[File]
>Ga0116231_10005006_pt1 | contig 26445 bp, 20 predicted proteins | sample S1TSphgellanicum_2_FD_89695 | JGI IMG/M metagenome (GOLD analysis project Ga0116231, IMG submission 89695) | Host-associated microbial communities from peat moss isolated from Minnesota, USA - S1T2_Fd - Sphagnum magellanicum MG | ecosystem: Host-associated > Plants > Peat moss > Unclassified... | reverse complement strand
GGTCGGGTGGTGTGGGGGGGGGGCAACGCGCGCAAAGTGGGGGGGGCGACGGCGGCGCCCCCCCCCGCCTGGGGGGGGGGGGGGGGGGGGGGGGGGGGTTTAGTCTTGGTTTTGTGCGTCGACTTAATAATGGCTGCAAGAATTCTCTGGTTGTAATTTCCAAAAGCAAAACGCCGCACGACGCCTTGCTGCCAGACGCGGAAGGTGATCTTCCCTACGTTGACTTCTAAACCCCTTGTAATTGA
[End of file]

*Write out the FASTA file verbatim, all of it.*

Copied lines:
>Ga0116231_10005006_pt1 | contig 26445 bp, 20 predicted proteins | sample S1TSphgellanicum_2_FD_89695 | JGI IMG/M metagenome (GOLD analysis project Ga0116231, IMG submission 89695) | Host-associated microbial communities from peat moss isolated from Minnesota, USA - S1T2_Fd - Sphagnum magellanicum MG | ecosystem: Host-associated > Plants > Peat moss > Unclassified... | reverse complement strand
GGTCGGGTGGTGTGGGGGGGGGGCAACGCGCGCAAAGTGGGGGGGGCGACGGCGGCGCCCCCCCCCGCCTGGGGGGGGGGGGGGGGGGGGGGGGGGGGTTTAGTCTTGGTTTTGTGCGTCGACTTAATAATGGCTGCAAGAATTCTCTGGTTGTAATTTCCAAAAGCAAAACGCCGCACGACGCCTTGCTGCCAGACGCGGAAGGTGATCTTCCCTACGTTGACTTCTAAACCCCTTGTAATTGA